Cornucopia’s Take: Although AquaBounty, the makers of engineered fast-growing salmon, have refused to tell the public where their product is being sold, their CEO recently bragged to investors that it is being used in the Canadian buyer’s “high-end sashimi lines, not their frozen prepared foods.” Consumers must continue to be wary of the origin of their food: know your farmer!
Maker of GMO salmon says it sold 4.5 tonnes in Canada this year but won’t say to whom
by Michael Drapack
AquaBounty CEO tells investors Canadian buyer is using engineered salmon for ‘high-end sashimi line’
Prepared sashimi products are where you’re likely to find genetically modified salmon in Canada, the CEO of AquaBounty Technologies, a Massachusetts-based biotechnology company that produces the fish, told investors Thursday.
Ron Stotish wouldn’t say exactly who is buying the company’s product but did tell a group of investors meeting in New York that it has sold 4.5 tonnes of it in Canada so far this year.
This is on top of the roughly nine tonnes that were sold last year.
There is no requirement in Canada for the fish to be labelled as genetically engineered, so unless the company does it voluntarily there is no way for customers to tell the difference between non-GMO salmon and AquaBounty’s product.
“The people who bought our fish were very happy with it,” Stotish told the investors. “They put it in their high-end sashimi lines, not their frozen prepared foods.”
Salmon was 1st genetically engineered animal approved as food
To date, AquaBounty is the only company in the world producing genetically engineered Atlantic salmon. Its product, which was originally developed at Memorial University in St. John’s, was the first genetically engineered animal approved for sale as food in Canada in May 2016.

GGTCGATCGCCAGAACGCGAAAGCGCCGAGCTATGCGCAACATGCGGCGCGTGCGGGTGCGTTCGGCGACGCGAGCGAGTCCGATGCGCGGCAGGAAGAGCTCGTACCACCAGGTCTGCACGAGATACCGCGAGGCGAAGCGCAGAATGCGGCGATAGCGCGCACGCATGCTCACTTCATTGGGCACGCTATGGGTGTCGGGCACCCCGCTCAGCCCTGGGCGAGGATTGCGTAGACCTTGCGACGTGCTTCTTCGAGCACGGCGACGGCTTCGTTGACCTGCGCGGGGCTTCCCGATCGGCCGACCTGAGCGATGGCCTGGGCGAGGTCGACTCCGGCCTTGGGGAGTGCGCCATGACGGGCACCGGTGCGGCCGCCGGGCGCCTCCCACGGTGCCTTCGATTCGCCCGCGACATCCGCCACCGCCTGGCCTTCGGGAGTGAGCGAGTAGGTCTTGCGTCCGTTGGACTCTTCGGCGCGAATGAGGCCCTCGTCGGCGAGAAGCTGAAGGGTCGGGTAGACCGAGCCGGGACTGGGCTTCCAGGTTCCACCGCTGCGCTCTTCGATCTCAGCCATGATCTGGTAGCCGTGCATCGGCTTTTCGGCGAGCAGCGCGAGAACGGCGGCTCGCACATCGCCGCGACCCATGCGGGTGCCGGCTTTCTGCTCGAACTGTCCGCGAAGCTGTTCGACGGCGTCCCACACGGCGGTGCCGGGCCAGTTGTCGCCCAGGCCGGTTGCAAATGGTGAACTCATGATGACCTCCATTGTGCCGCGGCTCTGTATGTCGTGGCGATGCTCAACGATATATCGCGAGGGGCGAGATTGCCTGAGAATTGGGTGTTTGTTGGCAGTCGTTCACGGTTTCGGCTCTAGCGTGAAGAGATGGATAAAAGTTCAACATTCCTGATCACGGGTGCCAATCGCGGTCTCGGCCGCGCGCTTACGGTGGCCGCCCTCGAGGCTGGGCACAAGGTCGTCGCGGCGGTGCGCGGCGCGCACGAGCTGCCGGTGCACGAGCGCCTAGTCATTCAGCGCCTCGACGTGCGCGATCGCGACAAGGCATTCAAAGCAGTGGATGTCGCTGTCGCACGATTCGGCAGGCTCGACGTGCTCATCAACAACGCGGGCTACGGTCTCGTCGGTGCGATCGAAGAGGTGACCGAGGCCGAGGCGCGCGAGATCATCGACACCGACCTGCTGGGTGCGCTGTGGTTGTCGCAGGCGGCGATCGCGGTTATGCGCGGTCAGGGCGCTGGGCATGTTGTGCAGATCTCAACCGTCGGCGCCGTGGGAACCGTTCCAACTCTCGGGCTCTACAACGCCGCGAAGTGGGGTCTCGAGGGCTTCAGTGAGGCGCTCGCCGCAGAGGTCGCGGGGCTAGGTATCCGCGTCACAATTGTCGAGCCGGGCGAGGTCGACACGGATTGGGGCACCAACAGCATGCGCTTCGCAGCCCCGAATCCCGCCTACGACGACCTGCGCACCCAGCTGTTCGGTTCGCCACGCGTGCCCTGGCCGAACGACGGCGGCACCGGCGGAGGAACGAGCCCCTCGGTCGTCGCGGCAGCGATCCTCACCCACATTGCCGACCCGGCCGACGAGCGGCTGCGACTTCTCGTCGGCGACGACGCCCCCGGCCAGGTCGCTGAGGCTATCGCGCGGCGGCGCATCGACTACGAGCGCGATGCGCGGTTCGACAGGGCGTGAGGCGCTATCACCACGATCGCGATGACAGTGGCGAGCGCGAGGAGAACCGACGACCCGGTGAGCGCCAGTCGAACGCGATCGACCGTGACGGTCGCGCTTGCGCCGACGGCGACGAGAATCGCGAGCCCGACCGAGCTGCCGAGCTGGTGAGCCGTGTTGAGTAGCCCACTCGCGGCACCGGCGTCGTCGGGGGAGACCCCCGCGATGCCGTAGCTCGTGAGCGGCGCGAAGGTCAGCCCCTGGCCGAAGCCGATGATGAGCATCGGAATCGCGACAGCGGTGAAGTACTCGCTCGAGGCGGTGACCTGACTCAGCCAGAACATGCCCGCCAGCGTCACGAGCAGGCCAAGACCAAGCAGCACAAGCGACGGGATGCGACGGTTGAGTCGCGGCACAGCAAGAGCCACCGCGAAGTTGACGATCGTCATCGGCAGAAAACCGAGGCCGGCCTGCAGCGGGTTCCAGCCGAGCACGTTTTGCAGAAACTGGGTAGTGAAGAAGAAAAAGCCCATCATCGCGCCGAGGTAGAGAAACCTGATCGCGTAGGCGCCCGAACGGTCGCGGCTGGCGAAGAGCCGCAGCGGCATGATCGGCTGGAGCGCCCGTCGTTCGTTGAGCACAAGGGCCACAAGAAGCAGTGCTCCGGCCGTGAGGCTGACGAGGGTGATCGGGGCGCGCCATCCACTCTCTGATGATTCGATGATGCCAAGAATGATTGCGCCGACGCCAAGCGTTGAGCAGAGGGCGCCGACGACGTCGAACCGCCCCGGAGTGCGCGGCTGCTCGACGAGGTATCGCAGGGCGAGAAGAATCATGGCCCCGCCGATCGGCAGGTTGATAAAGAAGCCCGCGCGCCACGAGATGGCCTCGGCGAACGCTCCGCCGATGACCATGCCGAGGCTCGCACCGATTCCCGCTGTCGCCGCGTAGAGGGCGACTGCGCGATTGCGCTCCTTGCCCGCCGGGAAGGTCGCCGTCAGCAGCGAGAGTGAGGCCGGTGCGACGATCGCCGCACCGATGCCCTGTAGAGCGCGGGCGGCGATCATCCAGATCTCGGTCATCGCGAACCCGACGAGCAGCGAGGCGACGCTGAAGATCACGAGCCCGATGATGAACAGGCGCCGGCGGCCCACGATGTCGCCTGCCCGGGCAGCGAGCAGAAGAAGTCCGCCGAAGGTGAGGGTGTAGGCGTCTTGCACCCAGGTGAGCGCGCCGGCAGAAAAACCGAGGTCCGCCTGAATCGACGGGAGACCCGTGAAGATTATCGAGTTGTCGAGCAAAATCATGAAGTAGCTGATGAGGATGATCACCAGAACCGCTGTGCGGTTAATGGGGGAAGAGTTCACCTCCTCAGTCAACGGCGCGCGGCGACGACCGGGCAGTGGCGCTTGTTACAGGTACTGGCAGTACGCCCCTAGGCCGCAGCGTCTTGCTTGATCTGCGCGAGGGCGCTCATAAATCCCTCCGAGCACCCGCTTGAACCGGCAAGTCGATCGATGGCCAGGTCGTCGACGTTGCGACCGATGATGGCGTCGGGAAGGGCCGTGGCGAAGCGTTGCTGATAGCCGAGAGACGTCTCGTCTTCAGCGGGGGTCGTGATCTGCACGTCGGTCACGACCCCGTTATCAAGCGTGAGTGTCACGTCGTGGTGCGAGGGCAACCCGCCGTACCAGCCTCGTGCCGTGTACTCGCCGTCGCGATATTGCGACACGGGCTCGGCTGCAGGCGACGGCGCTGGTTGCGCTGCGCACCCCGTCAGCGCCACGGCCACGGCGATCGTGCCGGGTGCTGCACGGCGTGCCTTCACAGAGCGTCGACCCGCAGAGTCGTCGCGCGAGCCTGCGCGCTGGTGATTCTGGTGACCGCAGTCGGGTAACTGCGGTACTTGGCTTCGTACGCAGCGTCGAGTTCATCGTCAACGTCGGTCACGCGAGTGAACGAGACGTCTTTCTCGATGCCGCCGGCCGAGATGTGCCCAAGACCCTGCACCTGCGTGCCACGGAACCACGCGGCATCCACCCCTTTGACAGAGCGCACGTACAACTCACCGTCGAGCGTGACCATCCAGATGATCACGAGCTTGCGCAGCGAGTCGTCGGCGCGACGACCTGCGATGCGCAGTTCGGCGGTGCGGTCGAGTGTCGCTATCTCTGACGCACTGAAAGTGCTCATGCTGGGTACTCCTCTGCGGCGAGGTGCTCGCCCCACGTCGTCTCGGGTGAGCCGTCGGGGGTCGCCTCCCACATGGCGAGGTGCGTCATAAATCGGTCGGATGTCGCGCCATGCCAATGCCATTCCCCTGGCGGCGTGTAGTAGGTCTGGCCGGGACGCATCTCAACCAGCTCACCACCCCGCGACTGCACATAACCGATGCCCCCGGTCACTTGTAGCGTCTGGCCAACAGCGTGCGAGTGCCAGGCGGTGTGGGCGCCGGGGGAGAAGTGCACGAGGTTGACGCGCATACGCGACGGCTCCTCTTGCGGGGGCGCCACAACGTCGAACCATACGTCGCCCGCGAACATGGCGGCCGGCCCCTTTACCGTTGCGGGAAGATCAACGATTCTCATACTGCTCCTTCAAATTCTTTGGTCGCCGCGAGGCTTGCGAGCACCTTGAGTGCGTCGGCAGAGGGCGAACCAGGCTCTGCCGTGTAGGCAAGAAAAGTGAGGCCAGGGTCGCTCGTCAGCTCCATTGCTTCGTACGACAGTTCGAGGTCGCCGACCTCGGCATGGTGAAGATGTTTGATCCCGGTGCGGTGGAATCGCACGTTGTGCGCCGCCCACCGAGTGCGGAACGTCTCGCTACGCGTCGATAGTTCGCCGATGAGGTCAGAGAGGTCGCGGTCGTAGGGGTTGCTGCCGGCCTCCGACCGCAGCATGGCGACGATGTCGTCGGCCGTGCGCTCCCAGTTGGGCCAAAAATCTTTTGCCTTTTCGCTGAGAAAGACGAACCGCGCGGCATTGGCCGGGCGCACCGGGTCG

The salmon, patented under the name AquaAdvantage Salmon, is engineered to grow at twice the rate of regular salmon, using 20 to 25 per cent less feed than farmed salmon.
Genetically modified food products are not required to be labelled as such in Canada, but some advocates say it’s high time they were.
“This is an untenable situation,” said Lucy Sharratt of the Canadian Biotechnology Action Network.
“The fact that, once again, the company has let slip a piece of information to investors — but is information Canadian consumers need and don’t have — exposes how much it is that Canadians need labelling.”
A 2017 Angus-Reid survey suggested that 83 per cent of Canadians believe some genetically modified food products “should be subject to mandatory labelling in grocery stores, though the consensus is somewhat less clear on which types of GMOs ought to be subject to the rules.”
Fish is grown in Panama — from Canadian eggs
AquaBounty salmon begins life in Prince Edward Island. A growth hormone gene from a chinook salmon and another one from an ocean pout are spliced into the genes of an Atlantic salmon.
The eggs are shipped to a land-based facility in Panama, where the fish grow in tanks.
AquaBounty is hoping to eventually grow the fish in North America. It has a facility in Indiana, but the U.S. Food and Drug Administration is currently blocking the importation of the salmon eggs from Canada, even though the FDA has approved AquaBounty salmon for sale in the United States.
“The company has indicated that it is fully prepared to comply with labelling requirements for its product in order for this process to conclude in the near term,” AquaBounty said in an SEC filing in June.
Speaking to investors on Thursday, Stotish seemed to suggest the delay is more political than procedural. He singled out U.S. Senator Lisa Murkowski, of Alaska, who introduced the amendment prohibiting the import of the eggs needed to produce AquaBounty’s salmon as well as co-sponsoring legislation mandating the labelling of genetically engineered salmon.
“She’s concerned that we might compete with Alaskan salmon,” said Stotish. “Her opposition gets her votes in Alaska.”
Stotish suggested we can expect even more genetically modified salmon in the food supply in the future, though.
He told the investor conference that AquaBounty’s Canadian buyer told him: “We’ll take as much as you can produce.”
AquaBounty had not returned calls from CBC News at the time of publishing.